Immediately following the Civil War the actions of Radical Republicans led to many changes in the South. Leading the way to Radical Reconstruction Essay was Congressmen Charles Sumner and Thadeus Stevens. Their were many goals and motives the Radicals hoped to obtain. The first and main goal of the Radicals was to punish the South. The Radicals also hoped to retain Republican power by taking advantage of the South any way they could.
Going along with taking advantage of the South, the Radicals wanted to protect industrial growth in the North and benefit economically from the situation. Another very important goal of the radicals was to aid the freed slaves. Equality for blacks was a hope the Radicals hoped to obtain, but it was also an effective way to retain Republican power. If the Radicals help Blacks, then Blacks will become Republican, thus increasing republican power. Using Legislature, the Radicals hoped to acquire all these things.Order now
The first victory for the Radicals was the passing of the Civil Rights Act of 1866.
One of the main obstacles the Radicals came across was the opposition by Andrew Jackson. Jackson immediately vetoed the Civil Rights Act as soon as he could. But the Radicals held most of the power in Congress and overrode his veto. Due to Johnson’s resistance, Congress took it a step further and then passed the 14th Amendment. “All persons born or naturalized in the United States and subject to the jurisdiction thereof, are citizens of the United States and of the State wherein they reside. No State shall make or enforce any law which shall abridge the privileges or immunities of citizens of the United States; nor shall any State deprive any person of life, liberty or property, without due process of law; nor deny to any person within its jurisdiction the equal protection of the laws.
“-14th Amendment. Both of these basically protected the rights of the blacks and hoped to bring about equality. These actions by Congress didn’t sit to well with the South. The South particularly resented the actions of the newly established Freedmen’s Bureau, which Congress established to feed, protect, and help educate the freed slaves.
With the exception of Tennessee, all Southern states refused to follow the 14th Amendment. To counteract the South’s actions, Congress passed the Reconstruction Act of 1867.
This was a strong blow to the South. The act: put the South under military rule, dividing it into five military districts, each governed by a northern general; forced southern states to create a new constitution; allowed all qualified male voters to vote, including Blacks; banned southerners who supported the confederacy to vote; required equal rights for all citizens; and required states to accept the 14th Amendment. The Act was met with much opposition. Even under military rule, Whites killed, beat, and burned any blacks they could find. Blacks were lynched by the hundreds.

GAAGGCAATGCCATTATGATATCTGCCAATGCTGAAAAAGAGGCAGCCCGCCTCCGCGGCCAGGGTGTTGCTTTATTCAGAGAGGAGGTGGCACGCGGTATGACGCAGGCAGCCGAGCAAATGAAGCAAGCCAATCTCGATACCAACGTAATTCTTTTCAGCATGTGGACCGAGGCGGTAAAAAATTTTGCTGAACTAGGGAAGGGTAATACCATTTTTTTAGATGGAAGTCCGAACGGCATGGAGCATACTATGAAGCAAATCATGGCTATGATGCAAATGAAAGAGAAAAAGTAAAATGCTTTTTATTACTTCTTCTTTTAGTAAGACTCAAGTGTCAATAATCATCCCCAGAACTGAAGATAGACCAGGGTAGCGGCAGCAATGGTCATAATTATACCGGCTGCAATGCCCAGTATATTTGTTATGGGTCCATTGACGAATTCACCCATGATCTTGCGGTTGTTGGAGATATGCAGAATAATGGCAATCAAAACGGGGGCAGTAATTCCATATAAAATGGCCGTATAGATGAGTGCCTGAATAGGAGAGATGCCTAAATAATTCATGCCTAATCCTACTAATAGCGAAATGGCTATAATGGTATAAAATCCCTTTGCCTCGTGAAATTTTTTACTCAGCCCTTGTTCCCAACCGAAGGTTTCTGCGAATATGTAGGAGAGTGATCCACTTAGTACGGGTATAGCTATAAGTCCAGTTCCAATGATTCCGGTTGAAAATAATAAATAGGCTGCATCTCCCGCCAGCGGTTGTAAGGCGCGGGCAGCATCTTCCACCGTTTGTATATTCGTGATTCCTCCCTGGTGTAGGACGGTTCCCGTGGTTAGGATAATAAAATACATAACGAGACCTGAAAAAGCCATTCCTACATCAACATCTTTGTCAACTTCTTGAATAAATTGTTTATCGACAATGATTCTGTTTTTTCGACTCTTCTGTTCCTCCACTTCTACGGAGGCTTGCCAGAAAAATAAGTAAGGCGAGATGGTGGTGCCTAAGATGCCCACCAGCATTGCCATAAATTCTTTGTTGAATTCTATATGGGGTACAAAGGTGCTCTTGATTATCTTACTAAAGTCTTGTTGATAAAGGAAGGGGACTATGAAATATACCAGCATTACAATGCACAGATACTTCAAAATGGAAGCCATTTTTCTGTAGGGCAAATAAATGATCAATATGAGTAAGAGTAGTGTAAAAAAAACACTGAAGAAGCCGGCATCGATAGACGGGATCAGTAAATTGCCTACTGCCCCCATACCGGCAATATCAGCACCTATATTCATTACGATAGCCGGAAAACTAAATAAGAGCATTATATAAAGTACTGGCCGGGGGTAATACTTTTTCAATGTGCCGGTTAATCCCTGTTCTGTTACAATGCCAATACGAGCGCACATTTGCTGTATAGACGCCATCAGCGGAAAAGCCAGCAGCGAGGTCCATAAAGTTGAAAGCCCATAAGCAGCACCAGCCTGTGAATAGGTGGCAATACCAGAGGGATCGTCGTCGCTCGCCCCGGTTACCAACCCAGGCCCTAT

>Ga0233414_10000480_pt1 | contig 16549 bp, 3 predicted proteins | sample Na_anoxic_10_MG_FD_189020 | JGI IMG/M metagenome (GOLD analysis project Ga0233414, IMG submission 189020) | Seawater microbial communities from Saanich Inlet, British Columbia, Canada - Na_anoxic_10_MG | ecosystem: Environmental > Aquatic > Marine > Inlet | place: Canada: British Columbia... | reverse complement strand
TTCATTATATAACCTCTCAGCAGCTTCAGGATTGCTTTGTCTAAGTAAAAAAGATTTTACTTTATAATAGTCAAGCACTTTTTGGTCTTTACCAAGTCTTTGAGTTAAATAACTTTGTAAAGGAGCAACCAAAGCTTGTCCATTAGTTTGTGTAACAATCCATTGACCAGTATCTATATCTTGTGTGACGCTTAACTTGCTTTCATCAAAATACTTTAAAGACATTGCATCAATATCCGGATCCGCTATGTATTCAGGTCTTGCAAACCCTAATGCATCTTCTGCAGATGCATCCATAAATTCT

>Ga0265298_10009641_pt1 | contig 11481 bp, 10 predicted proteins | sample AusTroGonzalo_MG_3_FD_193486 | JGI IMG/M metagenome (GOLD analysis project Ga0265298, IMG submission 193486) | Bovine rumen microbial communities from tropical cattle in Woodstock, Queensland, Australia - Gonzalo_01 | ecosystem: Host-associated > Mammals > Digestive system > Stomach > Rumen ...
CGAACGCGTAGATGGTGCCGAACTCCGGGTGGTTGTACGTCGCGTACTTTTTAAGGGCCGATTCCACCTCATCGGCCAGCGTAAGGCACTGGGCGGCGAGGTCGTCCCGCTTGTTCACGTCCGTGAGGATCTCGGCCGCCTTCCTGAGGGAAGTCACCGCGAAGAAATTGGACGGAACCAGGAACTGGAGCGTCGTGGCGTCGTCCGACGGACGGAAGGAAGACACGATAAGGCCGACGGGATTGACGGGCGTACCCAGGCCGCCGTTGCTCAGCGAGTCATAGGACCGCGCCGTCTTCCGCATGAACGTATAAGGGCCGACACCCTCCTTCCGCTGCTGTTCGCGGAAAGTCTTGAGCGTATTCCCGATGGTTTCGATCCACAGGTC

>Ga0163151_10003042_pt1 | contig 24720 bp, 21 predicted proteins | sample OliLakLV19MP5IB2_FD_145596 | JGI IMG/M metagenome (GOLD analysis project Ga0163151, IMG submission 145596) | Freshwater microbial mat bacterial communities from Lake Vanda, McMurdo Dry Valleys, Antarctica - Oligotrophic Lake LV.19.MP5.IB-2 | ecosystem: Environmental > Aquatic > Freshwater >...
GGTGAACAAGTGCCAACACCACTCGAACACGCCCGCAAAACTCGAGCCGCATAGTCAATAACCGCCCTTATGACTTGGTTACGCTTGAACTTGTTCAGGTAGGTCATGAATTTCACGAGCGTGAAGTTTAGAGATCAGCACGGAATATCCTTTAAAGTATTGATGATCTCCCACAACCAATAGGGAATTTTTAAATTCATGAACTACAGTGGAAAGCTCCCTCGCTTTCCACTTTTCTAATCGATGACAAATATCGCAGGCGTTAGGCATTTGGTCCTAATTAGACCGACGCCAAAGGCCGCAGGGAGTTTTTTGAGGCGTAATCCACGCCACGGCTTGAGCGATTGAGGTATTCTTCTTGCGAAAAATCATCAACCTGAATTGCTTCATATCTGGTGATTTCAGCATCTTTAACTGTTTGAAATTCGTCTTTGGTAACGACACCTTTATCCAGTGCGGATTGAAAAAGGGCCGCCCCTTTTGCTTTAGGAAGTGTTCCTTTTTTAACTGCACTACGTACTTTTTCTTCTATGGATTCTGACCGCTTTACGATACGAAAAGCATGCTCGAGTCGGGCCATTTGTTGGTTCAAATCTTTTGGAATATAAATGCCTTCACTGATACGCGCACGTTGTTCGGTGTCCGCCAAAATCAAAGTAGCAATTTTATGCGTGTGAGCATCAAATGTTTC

Along with the South, Andrew Johnson resented the actions of the Radicals.
In response to the newly passed Tenure of Office Act passed in 1867 (which required Senate approval for the removal of a government official), Johnson fired Edwin Stanton (a friend of the Radicals) without Senate’s approval. The showdown between Johnson and the Radicals heated up. Led by Stevens and Sumner, Johnson was the first president to be impeached. Johnson was tried for “high crimes and misdemeanors.” Johnson was one vote from being removed from office when the Senate voted.
By June 1868, under the Military Reconstruction Act, Congress had readmitted Arkansas, North Carolina, South Carolina, Louisiana, Georgia, Alabama and Florida, to the Union.
In many of these seven states, most of the governors, representatives and senators were northern men called ;carpetbaggers; who had gone South after the war to make their political fortunes, often teaming up with newly freed Blacks. In Louisiana and South Carolina, Blacks actually gained a majority of the seats. The last three Southern states: Mississippi, Texas and Virginia finally were readmitted to the Union in 1870.
In 1870 another Civil Rights Act was passed, and was immediately followed by the 15th Amendment. “The right of citizens of the United States to vote shall not be denied or abridged by the United States or by any State .